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How Long Do People Feel Bad After COVID-19?

Months after they expected to be recovered, some people still feel bad after COVID-19. They report fatigue, headache or other symptoms.
How Long Do People Feel Bad After COVID-19?
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When COVID-19 first appeared, doctors knew only that some patients survived and some died. There is growing recognition that many people who survive the coronavirus may experience long-lasting complications. These so-called long-haulers feel really bad after COVID-19 for many months (JAMA, online Oct. 5, 2020). This “long COVID” appears to affect a lot more people than originally believed (The Lancet, Jan. 8, 2021). Now doctors think they have a clue to who might suffer.

How Common Is Long COVID?

Even after recovering from COVID-19 infections, a substantial proportion of people report symptoms that last for many months. Some suffer neurological problems such as headaches, trouble concentrating, tinnitus or loss of the sense of smell. A number of studies clarify how often people feel bad after COVID-19 “recovery.” Doctors conducted one of these investigations in Wuhan, an early focus of infection. We describe their findings below. In addition, we discuss the results of two reports on long-lasting COVID symptoms, one from Britain and one from the VA in the US.

Lingering COVID-19 Symptoms in Britain:

British researchers tracked nearly 48,000 COVID patients who were discharged from hospitals there (medRxiv, Jan. 15, 2021). About 30% were re-admitted over the next several weeks and 12.3% died. People experienced serious breathing problems, heart attacks, heart failure, arrhythmias, strokes diabetes and chronic kidney disease.

Some US Veterans Also Feel Bad After COVID-19:

A similar study followed more than 2,000 veterans diagnosed with COVID-19 and discharged from 132 VA hospitals (JAMA, Jan. 19, 2021). Within two months of discharge, 27% of these patients came back to the hospital or died. Post-COVID syndrome, as doctors now term these complications, deserves more attention.

Research from Wuhan:

With less than two years of experience with SARS-CoV-2 and its resulting infection, COVID-19, we don’t yet know much about long term consequences. A study of patients in Wuhan, the Chinese city hit earliest in the pandemic, is sobering.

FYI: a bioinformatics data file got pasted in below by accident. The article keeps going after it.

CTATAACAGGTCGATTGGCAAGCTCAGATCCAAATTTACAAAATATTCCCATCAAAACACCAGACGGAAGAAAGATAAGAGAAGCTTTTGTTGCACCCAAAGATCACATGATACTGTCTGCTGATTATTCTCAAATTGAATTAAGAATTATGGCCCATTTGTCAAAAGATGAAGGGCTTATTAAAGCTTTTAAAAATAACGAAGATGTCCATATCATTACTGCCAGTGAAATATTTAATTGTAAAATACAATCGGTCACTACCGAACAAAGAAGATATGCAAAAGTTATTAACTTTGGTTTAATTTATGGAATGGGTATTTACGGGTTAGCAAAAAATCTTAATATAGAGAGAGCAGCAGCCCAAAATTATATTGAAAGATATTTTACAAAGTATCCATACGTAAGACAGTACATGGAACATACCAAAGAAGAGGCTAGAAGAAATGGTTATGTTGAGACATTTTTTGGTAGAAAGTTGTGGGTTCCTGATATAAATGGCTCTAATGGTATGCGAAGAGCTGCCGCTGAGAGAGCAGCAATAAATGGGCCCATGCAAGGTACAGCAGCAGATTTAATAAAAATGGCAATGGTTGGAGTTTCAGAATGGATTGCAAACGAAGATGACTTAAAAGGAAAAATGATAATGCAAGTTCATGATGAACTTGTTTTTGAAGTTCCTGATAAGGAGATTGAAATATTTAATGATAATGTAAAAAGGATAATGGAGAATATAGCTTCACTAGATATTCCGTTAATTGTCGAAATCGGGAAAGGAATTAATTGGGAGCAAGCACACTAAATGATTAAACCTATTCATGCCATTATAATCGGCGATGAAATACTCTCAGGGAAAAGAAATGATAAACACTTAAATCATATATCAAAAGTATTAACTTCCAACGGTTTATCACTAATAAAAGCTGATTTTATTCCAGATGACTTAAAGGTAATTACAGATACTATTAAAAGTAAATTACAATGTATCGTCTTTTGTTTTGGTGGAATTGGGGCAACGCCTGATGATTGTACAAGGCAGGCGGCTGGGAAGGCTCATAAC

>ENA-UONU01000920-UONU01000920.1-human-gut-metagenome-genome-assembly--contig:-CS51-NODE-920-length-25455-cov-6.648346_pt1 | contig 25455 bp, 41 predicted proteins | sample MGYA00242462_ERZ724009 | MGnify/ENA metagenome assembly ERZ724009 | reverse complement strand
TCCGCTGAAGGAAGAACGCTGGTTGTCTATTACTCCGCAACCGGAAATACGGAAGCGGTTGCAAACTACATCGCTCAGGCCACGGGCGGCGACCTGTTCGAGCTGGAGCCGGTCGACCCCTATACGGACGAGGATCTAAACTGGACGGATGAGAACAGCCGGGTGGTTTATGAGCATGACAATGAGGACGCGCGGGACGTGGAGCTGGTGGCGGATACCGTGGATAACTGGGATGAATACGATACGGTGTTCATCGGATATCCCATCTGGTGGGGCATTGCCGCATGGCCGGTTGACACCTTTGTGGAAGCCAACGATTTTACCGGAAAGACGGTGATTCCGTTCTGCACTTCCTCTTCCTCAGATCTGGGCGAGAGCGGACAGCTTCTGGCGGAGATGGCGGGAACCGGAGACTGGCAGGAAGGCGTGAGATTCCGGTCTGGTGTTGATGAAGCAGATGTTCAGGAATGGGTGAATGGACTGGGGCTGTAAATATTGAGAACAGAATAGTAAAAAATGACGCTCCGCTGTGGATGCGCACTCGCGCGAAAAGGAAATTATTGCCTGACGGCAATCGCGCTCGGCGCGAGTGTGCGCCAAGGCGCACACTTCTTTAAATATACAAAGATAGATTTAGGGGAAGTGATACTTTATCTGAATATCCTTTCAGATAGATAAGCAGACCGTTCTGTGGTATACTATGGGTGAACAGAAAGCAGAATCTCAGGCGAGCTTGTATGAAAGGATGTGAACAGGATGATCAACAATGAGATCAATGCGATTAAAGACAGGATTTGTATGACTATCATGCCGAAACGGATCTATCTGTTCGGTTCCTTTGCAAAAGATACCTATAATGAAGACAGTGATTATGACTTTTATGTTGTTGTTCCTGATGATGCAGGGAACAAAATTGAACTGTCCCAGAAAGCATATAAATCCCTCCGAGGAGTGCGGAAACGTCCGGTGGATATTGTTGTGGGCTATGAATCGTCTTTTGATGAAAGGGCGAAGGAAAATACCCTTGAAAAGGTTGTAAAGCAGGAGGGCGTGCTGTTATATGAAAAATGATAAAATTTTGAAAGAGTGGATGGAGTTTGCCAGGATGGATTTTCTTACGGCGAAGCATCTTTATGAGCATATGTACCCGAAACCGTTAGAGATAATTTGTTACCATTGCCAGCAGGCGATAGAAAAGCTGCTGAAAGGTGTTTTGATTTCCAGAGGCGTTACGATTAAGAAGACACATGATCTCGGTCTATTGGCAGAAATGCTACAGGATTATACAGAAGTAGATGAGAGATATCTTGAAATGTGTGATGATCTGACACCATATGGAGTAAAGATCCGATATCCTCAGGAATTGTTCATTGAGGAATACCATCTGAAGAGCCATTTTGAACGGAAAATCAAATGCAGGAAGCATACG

The research, published in The Lancet (Jan. 8, 2021), followed up on more than 1,700 individuals discharged from hospitals between January and May of last year. All had been hospitalized with COVID-19.

Approximately six months after hospital discharge, more than 60% reported fatigue or muscle weakness. About a quarter were still having trouble sleeping, and nearly that many reported anxiety or depression. Those who had been most severely ill when hospitalized were more likely to have breathing problems.

Long-Haulers Feel Bad After COVID-19:

Long-haulers report symptoms such as fatigue, chest pain, trouble breathing and joint pain that last for months. Although older people are more likely to have difficulty snapping back after an infection, a significant proportion of younger people also report symptoms that linger. 

Even people who were not hospitalized may experience some of these long-term health consequences. Some survivors, including previously healthy young athletes, have evidence of damage to the heart muscle. In one study of 55 patients three months after hospital discharge, 70% had imaging abnormalities suggestive of lung fibrosis.

Neurological and Psychological Reactions to COVID-19:

There are also quite a few people who suffer mood swings and brain fog months after the initial illness. In addition, long-haulers may be vulnerable to isolation, loneliness, depression and anxiety. After all, no one expects them to continue to suffer. British researchers report that approximately 10% of patients feel very bad after COVID-19 (JAMA, online Sept. 23, 2020). 

No one yet knows how long these symptoms may persist. However, with millions of people recovering from COVID-19, the world needs thoughtful comprehensive studies that can guide programs of care.

Who Might Feel Bad After Recovering from COVID?